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Approved research

Examining associations between the built environment and cognitive function in adults

Principal Investigator: Dr Ivy Shiue
Approved Research ID: 14167
Approval date: May 29th 2015

Lay summary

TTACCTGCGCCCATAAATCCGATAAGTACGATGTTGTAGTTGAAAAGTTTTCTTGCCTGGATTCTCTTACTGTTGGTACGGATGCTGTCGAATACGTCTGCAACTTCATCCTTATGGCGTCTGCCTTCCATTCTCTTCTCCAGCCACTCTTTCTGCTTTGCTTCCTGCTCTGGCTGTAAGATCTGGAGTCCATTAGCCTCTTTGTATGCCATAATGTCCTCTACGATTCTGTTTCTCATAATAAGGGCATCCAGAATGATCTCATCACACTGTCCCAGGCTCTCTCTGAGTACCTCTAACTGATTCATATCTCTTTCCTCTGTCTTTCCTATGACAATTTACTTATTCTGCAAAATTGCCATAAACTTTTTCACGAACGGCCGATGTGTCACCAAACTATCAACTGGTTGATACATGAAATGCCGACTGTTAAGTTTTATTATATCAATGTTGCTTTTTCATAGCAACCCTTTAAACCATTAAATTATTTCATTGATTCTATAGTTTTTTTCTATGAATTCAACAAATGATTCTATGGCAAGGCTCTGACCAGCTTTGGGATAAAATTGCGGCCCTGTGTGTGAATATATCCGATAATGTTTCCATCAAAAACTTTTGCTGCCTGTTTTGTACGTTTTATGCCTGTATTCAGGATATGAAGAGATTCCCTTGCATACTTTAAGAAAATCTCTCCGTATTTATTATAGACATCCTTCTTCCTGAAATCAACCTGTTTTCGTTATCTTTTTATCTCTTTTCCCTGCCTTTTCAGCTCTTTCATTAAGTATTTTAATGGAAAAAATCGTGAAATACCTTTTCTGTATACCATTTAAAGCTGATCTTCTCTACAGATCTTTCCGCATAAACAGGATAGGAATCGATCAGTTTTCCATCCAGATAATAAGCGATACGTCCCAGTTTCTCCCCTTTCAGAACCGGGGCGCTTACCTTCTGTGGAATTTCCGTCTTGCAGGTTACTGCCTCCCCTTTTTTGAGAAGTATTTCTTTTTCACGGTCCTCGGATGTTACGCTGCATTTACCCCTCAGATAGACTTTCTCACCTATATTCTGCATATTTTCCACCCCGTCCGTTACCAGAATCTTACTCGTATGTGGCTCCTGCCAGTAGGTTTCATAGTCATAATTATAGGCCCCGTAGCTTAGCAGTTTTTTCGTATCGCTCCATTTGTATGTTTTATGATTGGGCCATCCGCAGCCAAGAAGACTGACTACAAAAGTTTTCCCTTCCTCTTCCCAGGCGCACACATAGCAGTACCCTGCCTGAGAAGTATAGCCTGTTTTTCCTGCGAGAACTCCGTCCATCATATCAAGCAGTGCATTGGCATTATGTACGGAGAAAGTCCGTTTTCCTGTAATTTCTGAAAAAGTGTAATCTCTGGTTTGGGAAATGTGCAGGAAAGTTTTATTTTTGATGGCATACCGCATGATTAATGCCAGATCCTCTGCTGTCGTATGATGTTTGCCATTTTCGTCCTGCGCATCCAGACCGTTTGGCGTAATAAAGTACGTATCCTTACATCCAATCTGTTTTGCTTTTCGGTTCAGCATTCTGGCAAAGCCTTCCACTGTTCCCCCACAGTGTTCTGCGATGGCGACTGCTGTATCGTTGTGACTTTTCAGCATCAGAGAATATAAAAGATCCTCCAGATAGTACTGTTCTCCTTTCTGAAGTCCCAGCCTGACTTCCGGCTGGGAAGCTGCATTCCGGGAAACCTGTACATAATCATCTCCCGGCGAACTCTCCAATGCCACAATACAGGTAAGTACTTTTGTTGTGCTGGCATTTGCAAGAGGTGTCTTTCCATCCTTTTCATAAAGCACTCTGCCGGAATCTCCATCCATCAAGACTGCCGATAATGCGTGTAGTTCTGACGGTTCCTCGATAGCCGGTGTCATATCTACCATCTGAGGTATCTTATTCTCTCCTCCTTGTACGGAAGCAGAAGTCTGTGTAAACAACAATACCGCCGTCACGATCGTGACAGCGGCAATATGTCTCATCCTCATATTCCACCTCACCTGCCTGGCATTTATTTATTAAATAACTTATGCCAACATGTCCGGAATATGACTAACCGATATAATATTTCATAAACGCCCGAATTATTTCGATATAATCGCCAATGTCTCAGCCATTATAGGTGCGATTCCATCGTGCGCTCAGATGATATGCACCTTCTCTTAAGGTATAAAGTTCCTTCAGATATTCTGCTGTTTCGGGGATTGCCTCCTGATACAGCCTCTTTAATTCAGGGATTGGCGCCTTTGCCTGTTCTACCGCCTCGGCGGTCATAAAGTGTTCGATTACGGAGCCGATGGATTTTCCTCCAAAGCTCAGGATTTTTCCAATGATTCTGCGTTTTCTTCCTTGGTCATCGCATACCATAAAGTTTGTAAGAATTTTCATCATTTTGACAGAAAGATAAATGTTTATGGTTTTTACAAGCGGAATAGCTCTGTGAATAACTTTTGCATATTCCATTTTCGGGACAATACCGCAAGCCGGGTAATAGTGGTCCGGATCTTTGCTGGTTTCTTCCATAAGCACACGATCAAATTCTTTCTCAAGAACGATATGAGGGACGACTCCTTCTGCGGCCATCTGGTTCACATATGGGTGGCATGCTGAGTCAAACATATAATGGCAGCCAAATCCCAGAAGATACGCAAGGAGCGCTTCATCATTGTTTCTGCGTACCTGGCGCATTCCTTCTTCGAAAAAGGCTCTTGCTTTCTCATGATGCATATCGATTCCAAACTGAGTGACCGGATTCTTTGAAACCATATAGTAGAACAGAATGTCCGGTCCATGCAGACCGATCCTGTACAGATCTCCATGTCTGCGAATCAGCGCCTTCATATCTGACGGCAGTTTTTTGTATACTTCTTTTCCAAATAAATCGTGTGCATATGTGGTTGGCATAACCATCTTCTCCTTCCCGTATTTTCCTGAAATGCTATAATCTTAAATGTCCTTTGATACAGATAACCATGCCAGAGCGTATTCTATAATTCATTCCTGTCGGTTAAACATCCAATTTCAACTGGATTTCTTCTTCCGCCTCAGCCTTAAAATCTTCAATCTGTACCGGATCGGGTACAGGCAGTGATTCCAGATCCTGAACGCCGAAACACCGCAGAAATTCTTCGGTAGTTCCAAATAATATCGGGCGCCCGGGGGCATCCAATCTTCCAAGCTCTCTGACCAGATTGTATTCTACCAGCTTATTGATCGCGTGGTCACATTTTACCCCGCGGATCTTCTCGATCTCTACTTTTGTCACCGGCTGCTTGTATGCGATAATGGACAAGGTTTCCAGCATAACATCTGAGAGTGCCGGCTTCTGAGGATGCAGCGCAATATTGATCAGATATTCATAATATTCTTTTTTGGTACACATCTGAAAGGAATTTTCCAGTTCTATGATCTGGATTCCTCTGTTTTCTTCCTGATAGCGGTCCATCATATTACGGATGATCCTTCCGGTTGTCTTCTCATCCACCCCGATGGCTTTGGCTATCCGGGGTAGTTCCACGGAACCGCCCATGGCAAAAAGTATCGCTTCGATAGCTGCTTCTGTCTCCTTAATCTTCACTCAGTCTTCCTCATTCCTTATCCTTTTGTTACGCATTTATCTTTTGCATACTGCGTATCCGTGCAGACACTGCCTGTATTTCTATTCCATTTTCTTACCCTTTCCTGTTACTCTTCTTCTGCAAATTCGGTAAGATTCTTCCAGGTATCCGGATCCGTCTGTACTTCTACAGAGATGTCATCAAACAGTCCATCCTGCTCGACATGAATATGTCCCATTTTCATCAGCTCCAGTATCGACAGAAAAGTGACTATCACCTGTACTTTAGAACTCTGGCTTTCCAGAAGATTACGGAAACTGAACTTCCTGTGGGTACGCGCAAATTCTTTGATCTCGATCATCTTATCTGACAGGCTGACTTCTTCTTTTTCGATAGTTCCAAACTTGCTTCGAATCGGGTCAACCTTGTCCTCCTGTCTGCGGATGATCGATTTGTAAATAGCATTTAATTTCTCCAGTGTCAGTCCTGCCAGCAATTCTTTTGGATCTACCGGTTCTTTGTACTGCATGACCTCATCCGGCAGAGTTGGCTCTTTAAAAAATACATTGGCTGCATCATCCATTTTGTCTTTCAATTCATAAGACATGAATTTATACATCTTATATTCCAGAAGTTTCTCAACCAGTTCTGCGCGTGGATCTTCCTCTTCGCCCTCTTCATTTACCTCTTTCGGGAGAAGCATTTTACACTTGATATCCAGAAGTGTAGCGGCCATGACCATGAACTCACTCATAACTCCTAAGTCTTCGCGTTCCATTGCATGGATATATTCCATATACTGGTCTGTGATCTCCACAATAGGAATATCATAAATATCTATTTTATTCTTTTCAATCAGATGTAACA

There is a growing interest in how the built environment, including our own homes, affects our health and wellbeing. A number of previous studies have investigated how housing characteristics (i.e tenure, space, ventilation...) are associated with health outcomes, including respiratory and cardiovascular diseases. Housing characteristics might also be associated with cognitive function (our thinking and memory skills), but this has not been widely studied. This proposal will examine the association between housing conditions and cognitive function in adults in a population-based setting. We will access to data specifically on demographics, housing conditions, and cognitive function from UK Biobank. UK Biobank?s aim is to improve the prevention, diagnosis and treatment of illnesses. In this proposal, the principal outcome is cognitive function. With age, cognitive functions show characteristic declines. These declines are not the same for every individual. Researchers are seeking to identify factors that might account for how well someone is able to maintain their cognitive function with age, and aspects of the built environment (including housing characteristics) are worthy candidates. If housing characteristics are protective or detrimental to cognitive health, elimination of poor housing conditions would be one pathway for the potential improvement in mental health outcomes. UK Biobank comprises detailed information from ~500,000 individuals. Cognitive function was measured by a number of tests and housing characteristics were obtained by household interview. We will examine how housing characteristics are associated with better or worse cognitive function. These analyses will be cross-sectional. Importantly, we will be able to consider demographic variables including deprivation and social class to ensure that the housing characteristics of interest are not simply surrogates of these. If baseline associations exist in this large sample, it will provide support for follow-ups to examine how housing conditions are associated with later cognitive changes. The full cohort at baseline with available data on demographics, housing conditions, and cognitive function would be requested for statistical analysis. On successful completion of the current proposal and when available, we would request the same data at the follow-up.